Depression and Heart Disease

Depression and Heart Disease

The first thing many people think about following a heart attack, heart surgery or stroke is the impact on physical well-being. But the mental and emotional toll heart disease takes on women is very real and should not be ignored. Getting past it can take time.

Women with heart disease tend to experience more depressive feelings than men. Safe and largely effective treatments are available, including medication and/or counseling along with care management. 

Signs you may be depressed

Depression doesn’t show up on an X-ray, but it is a serious medical illness. It’s more than a temporary change in mood, like waking up and feeling out of sorts one day and feeling better the next. It’s common to feel a lingering sadness with heart disease. It can be overwhelming to face limitations and concerns about both treatments and the future.

Depression can be detected through behaviors and attitude. Feeling indifferent, unmotivated or disinterested in things, but at the same time satisfied, is apathy. But if you’re sad, discouraged and hopeless about the future or suicidal*, those are signs of depression.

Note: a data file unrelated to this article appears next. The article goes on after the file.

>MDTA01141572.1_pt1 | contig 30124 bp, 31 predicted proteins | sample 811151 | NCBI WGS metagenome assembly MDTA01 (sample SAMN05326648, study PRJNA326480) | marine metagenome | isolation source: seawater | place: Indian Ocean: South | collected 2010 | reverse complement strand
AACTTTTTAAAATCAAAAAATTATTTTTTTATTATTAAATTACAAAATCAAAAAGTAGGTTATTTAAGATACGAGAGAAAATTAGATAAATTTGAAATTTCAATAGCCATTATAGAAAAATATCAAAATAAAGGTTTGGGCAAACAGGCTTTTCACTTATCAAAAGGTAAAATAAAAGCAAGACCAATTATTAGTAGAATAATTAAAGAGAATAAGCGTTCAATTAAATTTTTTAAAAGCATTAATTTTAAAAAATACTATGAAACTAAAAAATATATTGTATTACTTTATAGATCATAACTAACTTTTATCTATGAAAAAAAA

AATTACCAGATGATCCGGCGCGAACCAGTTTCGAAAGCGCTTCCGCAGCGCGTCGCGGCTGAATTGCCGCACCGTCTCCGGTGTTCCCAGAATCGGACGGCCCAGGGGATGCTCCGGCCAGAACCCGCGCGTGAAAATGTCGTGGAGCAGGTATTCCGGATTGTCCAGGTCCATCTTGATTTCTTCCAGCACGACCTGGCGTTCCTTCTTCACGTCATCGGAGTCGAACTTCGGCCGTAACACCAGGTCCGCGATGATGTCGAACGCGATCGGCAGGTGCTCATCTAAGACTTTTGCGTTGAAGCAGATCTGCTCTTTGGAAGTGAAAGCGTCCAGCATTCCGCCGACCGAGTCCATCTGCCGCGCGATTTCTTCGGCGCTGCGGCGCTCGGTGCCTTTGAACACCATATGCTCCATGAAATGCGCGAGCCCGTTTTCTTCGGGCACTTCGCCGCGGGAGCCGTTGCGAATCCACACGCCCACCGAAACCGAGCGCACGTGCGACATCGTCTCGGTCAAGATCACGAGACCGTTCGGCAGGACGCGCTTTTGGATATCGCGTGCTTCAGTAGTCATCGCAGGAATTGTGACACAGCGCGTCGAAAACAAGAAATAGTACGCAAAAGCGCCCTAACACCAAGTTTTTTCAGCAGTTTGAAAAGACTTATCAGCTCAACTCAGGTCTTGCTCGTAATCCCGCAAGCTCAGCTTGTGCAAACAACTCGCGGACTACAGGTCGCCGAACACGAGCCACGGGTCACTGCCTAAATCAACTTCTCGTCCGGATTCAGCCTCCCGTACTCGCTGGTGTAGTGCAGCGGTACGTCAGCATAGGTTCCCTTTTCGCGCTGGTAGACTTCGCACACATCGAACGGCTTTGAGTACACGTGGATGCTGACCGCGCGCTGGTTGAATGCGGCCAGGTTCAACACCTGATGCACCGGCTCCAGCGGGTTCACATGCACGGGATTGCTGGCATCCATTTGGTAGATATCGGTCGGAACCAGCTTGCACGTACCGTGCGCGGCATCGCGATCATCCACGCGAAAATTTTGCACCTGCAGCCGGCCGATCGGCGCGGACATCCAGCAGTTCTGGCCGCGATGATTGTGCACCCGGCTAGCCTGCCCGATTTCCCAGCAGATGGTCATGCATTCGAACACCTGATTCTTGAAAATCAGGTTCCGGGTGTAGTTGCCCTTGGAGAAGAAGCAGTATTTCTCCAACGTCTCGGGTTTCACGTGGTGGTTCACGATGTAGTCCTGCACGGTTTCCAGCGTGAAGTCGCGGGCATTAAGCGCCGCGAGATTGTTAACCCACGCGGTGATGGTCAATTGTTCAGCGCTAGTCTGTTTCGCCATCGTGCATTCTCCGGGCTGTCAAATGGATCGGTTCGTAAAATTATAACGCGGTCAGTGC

If you have five or more symptoms of depression that last two weeks or more, there’s a strong possibility you may be suffering from depression. Schedule an appointment with your health care professional for an evaluation and to discuss treatment options.

How to handle depression

First, acknowledge that you need emotional support. Most symptoms will eventually improve, but connecting with others can help. Then reach out to your loved ones – they’ll want to support you.

Here are a few tips on how to cope:

  • Confide in someone you trust. Reach out to family members, friends or clergy. Those close to you may already know you’re depressed and want to help. They don’t want you to go through this alone, so let them in on how you’re feeling. They can even help lift your emotional burden.

  • Discuss treatment options with your health care professional. Recognize that depression may be a result of your heart condition. When you think of your overall recovery period, include depression as part of your treatment plan. Often the best ways to beat depression are counseling, medication or, in some cases, both. Your health care professional can help guide you on what’s best for you.

  • Unload your feelings. Talk about them, write them down or join a support group. Depression is a common medical condition, not a character flaw, and you shouldn’t be afraid to talk about it. Connecting with other survivors can also help with healing, especially when you may feel scared or lonely.

  • Stay active. Regular physical activity helps release endorphins that make you feel better. Physically active women have lower risk of depression and cognitive decline.

*The 988 Suicide & Crisis Lifeline is a national network of local crisis centers that provides free and confidential emotional support to people in suicidal crisis or emotional distress 24 hours a day, 7 days a week in the United States. Call or text 988 for help.